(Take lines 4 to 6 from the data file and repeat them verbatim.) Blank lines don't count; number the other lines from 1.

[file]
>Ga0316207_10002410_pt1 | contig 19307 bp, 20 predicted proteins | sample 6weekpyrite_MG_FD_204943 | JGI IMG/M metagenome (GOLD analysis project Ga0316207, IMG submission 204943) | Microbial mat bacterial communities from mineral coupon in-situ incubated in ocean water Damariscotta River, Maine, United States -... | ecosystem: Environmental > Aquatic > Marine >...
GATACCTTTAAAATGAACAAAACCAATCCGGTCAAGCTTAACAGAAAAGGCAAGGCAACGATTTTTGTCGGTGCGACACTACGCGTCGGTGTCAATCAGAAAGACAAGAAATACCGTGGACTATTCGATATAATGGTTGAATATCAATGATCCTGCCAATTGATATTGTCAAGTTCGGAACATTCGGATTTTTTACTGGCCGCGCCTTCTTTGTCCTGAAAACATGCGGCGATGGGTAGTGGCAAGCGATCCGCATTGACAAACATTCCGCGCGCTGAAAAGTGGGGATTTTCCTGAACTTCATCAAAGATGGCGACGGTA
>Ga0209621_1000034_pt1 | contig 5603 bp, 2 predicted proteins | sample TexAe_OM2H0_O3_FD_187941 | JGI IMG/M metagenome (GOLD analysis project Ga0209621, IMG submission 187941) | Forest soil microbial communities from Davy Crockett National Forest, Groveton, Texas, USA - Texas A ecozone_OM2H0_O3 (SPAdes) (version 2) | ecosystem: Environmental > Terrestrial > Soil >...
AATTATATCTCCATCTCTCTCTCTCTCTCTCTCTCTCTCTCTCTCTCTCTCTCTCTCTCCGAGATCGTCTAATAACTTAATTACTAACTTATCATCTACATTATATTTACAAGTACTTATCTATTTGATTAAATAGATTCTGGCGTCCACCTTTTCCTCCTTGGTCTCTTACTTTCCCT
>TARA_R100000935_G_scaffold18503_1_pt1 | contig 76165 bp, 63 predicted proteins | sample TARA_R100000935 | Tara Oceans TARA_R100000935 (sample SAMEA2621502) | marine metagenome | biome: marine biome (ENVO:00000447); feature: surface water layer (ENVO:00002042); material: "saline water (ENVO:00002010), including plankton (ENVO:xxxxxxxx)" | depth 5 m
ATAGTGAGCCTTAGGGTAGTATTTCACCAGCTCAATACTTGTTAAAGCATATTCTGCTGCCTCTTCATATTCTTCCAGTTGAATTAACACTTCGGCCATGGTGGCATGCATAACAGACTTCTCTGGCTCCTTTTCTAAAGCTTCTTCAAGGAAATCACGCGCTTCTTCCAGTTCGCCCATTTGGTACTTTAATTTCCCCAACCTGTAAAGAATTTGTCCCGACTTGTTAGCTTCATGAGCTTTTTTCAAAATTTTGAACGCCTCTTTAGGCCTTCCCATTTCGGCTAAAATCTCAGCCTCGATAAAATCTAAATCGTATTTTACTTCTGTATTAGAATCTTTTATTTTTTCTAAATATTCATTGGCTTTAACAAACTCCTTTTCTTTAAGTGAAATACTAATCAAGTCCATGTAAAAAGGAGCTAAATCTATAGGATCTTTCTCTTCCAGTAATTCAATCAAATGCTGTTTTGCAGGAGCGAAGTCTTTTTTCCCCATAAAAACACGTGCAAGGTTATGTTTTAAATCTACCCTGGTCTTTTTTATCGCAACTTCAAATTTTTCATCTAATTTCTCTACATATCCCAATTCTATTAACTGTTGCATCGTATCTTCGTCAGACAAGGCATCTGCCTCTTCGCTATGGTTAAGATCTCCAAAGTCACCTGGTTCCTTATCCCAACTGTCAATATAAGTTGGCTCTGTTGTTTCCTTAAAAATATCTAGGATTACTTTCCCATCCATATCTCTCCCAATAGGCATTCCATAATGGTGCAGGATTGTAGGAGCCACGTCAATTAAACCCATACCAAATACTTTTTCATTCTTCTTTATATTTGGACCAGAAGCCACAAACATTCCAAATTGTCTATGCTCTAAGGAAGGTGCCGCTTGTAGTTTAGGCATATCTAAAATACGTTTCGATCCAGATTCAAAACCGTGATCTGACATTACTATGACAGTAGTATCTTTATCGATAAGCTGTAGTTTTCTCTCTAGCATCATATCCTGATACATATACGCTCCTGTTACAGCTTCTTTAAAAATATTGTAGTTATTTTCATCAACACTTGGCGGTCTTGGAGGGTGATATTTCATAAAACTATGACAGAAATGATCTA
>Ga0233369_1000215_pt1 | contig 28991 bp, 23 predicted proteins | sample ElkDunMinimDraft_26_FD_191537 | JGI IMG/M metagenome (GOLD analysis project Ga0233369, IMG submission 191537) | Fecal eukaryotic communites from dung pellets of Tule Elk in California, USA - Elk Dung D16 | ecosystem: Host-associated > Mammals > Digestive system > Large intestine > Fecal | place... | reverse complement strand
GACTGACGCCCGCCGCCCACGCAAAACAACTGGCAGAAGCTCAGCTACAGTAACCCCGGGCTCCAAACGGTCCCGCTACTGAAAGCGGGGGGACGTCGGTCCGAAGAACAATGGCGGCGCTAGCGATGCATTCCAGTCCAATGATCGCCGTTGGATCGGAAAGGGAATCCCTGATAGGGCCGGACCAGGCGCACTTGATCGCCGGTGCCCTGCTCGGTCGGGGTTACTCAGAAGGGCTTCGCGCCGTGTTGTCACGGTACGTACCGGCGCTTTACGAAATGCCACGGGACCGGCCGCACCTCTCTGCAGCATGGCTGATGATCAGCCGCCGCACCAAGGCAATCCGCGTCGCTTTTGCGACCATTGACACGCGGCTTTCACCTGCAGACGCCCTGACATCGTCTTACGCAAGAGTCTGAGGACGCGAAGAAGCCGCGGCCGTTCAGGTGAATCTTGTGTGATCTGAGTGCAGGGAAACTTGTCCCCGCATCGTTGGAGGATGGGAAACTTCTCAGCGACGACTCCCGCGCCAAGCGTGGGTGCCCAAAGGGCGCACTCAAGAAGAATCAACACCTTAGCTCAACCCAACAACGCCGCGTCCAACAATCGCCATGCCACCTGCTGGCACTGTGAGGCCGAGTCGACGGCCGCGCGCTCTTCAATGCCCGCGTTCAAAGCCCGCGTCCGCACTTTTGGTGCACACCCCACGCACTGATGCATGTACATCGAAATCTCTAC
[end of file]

AATTATATCTCCATCTCTCTCTCTCTCTCTCTCTCTCTCTCTCTCTCTCTCTCTCTCTCCGAGATCGTCTAATAACTTAATTACTAACTTATCATCTACATTATATTTACAAGTACTTATCTATTTGATTAAATAGATTCTGGCGTCCACCTTTTCCTCCTTGGTCTCTTACTTTCCCT
>TARA_R100000935_G_scaffold18503_1_pt1 | contig 76165 bp, 63 predicted proteins | sample TARA_R100000935 | Tara Oceans TARA_R100000935 (sample SAMEA2621502) | marine metagenome | biome: marine biome (ENVO:00000447); feature: surface water layer (ENVO:00002042); material: "saline water (ENVO:00002010), including plankton (ENVO:xxxxxxxx)" | depth 5 m
ATAGTGAGCCTTAGGGTAGTATTTCACCAGCTCAATACTTGTTAAAGCATATTCTGCTGCCTCTTCATATTCTTCCAGTTGAATTAACACTTCGGCCATGGTGGCATGCATAACAGACTTCTCTGGCTCCTTTTCTAAAGCTTCTTCAAGGAAATCACGCGCTTCTTCCAGTTCGCCCATTTGGTACTTTAATTTCCCCAACCTGTAAAGAATTTGTCCCGACTTGTTAGCTTCATGAGCTTTTTTCAAAATTTTGAACGCCTCTTTAGGCCTTCCCATTTCGGCTAAAATCTCAGCCTCGATAAAATCTAAATCGTATTTTACTTCTGTATTAGAATCTTTTATTTTTTCTAAATATTCATTGGCTTTAACAAACTCCTTTTCTTTAAGTGAAATACTAATCAAGTCCATGTAAAAAGGAGCTAAATCTATAGGATCTTTCTCTTCCAGTAATTCAATCAAATGCTGTTTTGCAGGAGCGAAGTCTTTTTTCCCCATAAAAACACGTGCAAGGTTATGTTTTAAATCTACCCTGGTCTTTTTTATCGCAACTTCAAATTTTTCATCTAATTTCTCTACATATCCCAATTCTATTAACTGTTGCATCGTATCTTCGTCAGACAAGGCATCTGCCTCTTCGCTATGGTTAAGATCTCCAAAGTCACCTGGTTCCTTATCCCAACTGTCAATATAAGTTGGCTCTGTTGTTTCCTTAAAAATATCTAGGATTACTTTCCCATCCATATCTCTCCCAATAGGCATTCCATAATGGTGCAGGATTGTAGGAGCCACGTCAATTAAACCCATACCAAATACTTTTTCATTCTTCTTTATATTTGGACCAGAAGCCACAAACATTCCAAATTGTCTATGCTCTAAGGAAGGTGCCGCTTGTAGTTTAGGCATATCTAAAATACGTTTCGATCCAGATTCAAAACCGTGATCTGACATTACTATGACAGTAGTATCTTTATCGATAAGCTGTAGTTTTCTCTCTAGCATCATATCCTGATACATATACGCTCCTGTTACAGCTTCTTTAAAAATATTGTAGTTATTTTCATCAACACTTGGCGGTCTTGGAGGGTGATATTTCATAAAACTATGACAGAAATGATCTA